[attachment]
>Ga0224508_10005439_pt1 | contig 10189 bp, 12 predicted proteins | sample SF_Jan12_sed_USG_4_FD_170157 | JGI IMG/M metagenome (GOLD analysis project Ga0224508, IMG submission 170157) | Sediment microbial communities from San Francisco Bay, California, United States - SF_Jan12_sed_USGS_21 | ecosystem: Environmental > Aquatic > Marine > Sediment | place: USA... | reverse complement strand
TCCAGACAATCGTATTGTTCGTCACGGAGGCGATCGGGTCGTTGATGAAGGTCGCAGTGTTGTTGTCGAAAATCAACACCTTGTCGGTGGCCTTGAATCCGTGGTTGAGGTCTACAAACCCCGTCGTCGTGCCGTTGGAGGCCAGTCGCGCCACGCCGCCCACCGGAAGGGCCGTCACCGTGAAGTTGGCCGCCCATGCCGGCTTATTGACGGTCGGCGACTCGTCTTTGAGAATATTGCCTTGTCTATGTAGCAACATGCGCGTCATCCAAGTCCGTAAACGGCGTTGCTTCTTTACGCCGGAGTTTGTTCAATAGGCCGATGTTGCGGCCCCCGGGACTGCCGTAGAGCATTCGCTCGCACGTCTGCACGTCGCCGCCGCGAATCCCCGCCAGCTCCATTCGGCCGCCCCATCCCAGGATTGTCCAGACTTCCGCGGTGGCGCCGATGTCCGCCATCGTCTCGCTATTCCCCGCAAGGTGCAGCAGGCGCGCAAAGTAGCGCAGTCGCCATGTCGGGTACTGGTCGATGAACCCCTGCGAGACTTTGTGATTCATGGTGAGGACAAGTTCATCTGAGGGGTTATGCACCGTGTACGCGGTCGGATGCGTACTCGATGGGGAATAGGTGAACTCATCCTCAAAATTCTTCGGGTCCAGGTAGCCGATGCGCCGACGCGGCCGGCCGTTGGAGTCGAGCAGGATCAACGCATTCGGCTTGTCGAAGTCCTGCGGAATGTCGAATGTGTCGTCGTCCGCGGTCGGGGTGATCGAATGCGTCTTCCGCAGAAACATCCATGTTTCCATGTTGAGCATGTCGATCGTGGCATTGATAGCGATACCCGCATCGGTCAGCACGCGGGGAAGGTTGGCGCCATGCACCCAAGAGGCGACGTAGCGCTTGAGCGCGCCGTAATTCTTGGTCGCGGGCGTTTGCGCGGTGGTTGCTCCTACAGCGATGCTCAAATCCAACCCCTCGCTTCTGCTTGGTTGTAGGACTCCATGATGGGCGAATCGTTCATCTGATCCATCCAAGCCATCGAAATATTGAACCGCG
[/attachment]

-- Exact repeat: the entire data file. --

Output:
>Ga0224508_10005439_pt1 | contig 10189 bp, 12 predicted proteins | sample SF_Jan12_sed_USG_4_FD_170157 | JGI IMG/M metagenome (GOLD analysis project Ga0224508, IMG submission 170157) | Sediment microbial communities from San Francisco Bay, California, United States - SF_Jan12_sed_USGS_21 | ecosystem: Environmental > Aquatic > Marine > Sediment | place: USA... | reverse complement strand
TCCAGACAATCGTATTGTTCGTCACGGAGGCGATCGGGTCGTTGATGAAGGTCGCAGTGTTGTTGTCGAAAATCAACACCTTGTCGGTGGCCTTGAATCCGTGGTTGAGGTCTACAAACCCCGTCGTCGTGCCGTTGGAGGCCAGTCGCGCCACGCCGCCCACCGGAAGGGCCGTCACCGTGAAGTTGGCCGCCCATGCCGGCTTATTGACGGTCGGCGACTCGTCTTTGAGAATATTGCCTTGTCTATGTAGCAACATGCGCGTCATCCAAGTCCGTAAACGGCGTTGCTTCTTTACGCCGGAGTTTGTTCAATAGGCCGATGTTGCGGCCCCCGGGACTGCCGTAGAGCATTCGCTCGCACGTCTGCACGTCGCCGCCGCGAATCCCCGCCAGCTCCATTCGGCCGCCCCATCCCAGGATTGTCCAGACTTCCGCGGTGGCGCCGATGTCCGCCATCGTCTCGCTATTCCCCGCAAGGTGCAGCAGGCGCGCAAAGTAGCGCAGTCGCCATGTCGGGTACTGGTCGATGAACCCCTGCGAGACTTTGTGATTCATGGTGAGGACAAGTTCATCTGAGGGGTTATGCACCGTGTACGCGGTCGGATGCGTACTCGATGGGGAATAGGTGAACTCATCCTCAAAATTCTTCGGGTCCAGGTAGCCGATGCGCCGACGCGGCCGGCCGTTGGAGTCGAGCAGGATCAACGCATTCGGCTTGTCGAAGTCCTGCGGAATGTCGAATGTGTCGTCGTCCGCGGTCGGGGTGATCGAATGCGTCTTCCGCAGAAACATCCATGTTTCCATGTTGAGCATGTCGATCGTGGCATTGATAGCGATACCCGCATCGGTCAGCACGCGGGGAAGGTTGGCGCCATGCACCCAAGAGGCGACGTAGCGCTTGAGCGCGCCGTAATTCTTGGTCGCGGGCGTTTGCGCGGTGGTTGCTCCTACAGCGATGCTCAAATCCAACCCCTCGCTTCTGCTTGGTTGTAGGACTCCATGATGGGCGAATCGTTCATCTGATCCATCCAAGCCATCGAAATATTGAACCGCG